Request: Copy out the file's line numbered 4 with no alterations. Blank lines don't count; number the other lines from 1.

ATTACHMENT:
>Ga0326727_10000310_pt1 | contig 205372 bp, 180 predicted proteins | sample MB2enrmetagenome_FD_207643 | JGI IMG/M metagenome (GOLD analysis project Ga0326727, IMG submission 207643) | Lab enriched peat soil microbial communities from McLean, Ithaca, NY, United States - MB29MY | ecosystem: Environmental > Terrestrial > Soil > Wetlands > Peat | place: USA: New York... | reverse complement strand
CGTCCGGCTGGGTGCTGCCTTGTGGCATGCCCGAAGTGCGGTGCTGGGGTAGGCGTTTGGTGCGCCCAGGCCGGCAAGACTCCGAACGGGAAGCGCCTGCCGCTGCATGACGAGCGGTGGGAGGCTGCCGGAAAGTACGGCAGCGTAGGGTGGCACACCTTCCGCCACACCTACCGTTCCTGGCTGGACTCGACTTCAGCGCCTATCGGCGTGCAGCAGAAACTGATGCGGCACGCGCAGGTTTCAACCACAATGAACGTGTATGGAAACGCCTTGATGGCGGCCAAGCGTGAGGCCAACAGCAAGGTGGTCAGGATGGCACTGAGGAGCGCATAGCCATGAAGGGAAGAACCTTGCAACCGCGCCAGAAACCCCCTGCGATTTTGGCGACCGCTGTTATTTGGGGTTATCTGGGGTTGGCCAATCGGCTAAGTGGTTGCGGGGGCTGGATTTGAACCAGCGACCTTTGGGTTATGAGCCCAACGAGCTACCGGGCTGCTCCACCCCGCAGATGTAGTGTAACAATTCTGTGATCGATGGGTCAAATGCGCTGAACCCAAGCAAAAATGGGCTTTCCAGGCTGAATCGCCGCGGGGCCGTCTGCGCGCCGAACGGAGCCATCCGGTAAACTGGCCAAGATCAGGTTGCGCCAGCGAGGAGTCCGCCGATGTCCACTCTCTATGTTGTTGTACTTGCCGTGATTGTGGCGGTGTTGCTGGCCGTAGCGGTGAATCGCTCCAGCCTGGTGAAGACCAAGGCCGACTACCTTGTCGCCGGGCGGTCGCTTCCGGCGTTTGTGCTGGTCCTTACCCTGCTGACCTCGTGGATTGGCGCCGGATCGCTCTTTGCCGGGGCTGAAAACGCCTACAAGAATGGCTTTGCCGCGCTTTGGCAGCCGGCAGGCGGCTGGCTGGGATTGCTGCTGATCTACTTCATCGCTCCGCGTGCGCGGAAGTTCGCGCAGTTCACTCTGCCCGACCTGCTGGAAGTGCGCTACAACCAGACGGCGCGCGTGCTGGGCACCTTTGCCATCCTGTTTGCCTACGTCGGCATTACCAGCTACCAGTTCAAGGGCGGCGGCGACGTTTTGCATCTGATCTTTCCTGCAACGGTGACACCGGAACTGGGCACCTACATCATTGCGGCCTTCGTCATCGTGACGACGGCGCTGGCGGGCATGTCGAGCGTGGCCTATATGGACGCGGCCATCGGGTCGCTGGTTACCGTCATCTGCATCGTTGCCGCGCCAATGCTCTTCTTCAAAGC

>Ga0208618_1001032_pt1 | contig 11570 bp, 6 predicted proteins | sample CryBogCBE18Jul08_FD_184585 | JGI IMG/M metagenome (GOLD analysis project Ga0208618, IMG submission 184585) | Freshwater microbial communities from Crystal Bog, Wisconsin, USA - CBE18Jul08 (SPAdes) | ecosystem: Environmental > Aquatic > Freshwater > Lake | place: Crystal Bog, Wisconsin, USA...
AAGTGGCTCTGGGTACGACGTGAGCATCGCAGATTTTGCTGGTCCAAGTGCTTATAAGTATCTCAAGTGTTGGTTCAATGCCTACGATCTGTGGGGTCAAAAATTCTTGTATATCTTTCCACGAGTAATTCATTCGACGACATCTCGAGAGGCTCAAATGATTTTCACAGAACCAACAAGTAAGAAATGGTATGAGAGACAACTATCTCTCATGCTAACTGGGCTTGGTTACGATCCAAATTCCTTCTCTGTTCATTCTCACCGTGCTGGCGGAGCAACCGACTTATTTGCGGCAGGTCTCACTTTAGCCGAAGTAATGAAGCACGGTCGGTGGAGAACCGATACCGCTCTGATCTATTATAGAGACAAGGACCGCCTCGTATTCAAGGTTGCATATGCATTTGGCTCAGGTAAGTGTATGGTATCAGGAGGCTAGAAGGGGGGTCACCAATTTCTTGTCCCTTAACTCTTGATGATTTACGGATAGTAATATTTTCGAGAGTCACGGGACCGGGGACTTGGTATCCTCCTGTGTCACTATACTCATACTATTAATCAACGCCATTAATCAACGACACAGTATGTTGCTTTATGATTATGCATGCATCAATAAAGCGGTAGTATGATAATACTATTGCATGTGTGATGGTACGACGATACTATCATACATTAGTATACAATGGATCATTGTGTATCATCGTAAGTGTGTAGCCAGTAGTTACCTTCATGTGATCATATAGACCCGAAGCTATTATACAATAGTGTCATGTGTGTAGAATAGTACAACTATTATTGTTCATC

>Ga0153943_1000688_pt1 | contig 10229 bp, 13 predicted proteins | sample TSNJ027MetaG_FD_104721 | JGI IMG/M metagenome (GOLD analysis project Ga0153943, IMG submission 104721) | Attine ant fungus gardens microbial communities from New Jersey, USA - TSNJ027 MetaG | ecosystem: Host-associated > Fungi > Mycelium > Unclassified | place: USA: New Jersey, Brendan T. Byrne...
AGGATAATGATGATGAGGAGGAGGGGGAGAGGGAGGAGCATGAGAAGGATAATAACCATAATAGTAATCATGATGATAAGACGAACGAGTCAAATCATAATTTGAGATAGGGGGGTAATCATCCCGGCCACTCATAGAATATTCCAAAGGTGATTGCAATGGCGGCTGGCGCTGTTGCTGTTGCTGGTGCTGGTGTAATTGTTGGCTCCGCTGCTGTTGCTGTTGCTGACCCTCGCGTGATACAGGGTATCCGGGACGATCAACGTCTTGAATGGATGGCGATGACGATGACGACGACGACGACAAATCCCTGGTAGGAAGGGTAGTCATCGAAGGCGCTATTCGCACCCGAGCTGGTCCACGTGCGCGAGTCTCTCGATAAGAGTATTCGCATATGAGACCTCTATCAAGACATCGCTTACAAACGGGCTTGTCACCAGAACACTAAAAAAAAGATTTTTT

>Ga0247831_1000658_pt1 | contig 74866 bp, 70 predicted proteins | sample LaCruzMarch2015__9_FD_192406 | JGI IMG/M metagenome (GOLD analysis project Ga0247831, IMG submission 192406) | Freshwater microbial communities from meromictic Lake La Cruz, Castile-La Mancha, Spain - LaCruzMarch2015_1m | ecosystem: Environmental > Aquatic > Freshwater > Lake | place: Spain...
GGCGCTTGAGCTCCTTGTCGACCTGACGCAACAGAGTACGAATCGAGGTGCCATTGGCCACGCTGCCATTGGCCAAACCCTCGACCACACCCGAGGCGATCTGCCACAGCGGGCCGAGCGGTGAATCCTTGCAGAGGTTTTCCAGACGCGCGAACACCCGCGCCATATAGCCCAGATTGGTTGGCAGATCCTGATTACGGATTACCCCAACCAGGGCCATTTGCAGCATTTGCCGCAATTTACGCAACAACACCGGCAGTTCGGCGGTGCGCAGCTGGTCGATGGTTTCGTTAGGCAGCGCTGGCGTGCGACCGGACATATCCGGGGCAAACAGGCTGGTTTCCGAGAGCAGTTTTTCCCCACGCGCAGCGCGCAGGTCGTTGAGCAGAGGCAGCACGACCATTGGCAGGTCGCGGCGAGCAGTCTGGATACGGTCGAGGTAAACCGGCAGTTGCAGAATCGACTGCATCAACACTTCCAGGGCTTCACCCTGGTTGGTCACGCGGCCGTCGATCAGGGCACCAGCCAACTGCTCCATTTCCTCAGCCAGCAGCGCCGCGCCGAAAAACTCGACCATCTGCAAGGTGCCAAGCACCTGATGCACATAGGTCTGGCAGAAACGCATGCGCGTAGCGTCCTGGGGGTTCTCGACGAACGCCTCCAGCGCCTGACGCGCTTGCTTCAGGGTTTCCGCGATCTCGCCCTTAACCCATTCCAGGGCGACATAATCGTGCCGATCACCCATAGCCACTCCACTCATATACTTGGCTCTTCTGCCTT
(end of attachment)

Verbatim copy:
AAGTGGCTCTGGGTACGACGTGAGCATCGCAGATTTTGCTGGTCCAAGTGCTTATAAGTATCTCAAGTGTTGGTTCAATGCCTACGATCTGTGGGGTCAAAAATTCTTGTATATCTTTCCACGAGTAATTCATTCGACGACATCTCGAGAGGCTCAAATGATTTTCACAGAACCAACAAGTAAGAAATGGTATGAGAGACAACTATCTCTCATGCTAACTGGGCTTGGTTACGATCCAAATTCCTTCTCTGTTCATTCTCACCGTGCTGGCGGAGCAACCGACTTATTTGCGGCAGGTCTCACTTTAGCCGAAGTAATGAAGCACGGTCGGTGGAGAACCGATACCGCTCTGATCTATTATAGAGACAAGGACCGCCTCGTATTCAAGGTTGCATATGCATTTGGCTCAGGTAAGTGTATGGTATCAGGAGGCTAGAAGGGGGGTCACCAATTTCTTGTCCCTTAACTCTTGATGATTTACGGATAGTAATATTTTCGAGAGTCACGGGACCGGGGACTTGGTATCCTCCTGTGTCACTATACTCATACTATTAATCAACGCCATTAATCAACGACACAGTATGTTGCTTTATGATTATGCATGCATCAATAAAGCGGTAGTATGATAATACTATTGCATGTGTGATGGTACGACGATACTATCATACATTAGTATACAATGGATCATTGTGTATCATCGTAAGTGTGTAGCCAGTAGTTACCTTCATGTGATCATATAGACCCGAAGCTATTATACAATAGTGTCATGTGTGTAGAATAGTACAACTATTATTGTTCATC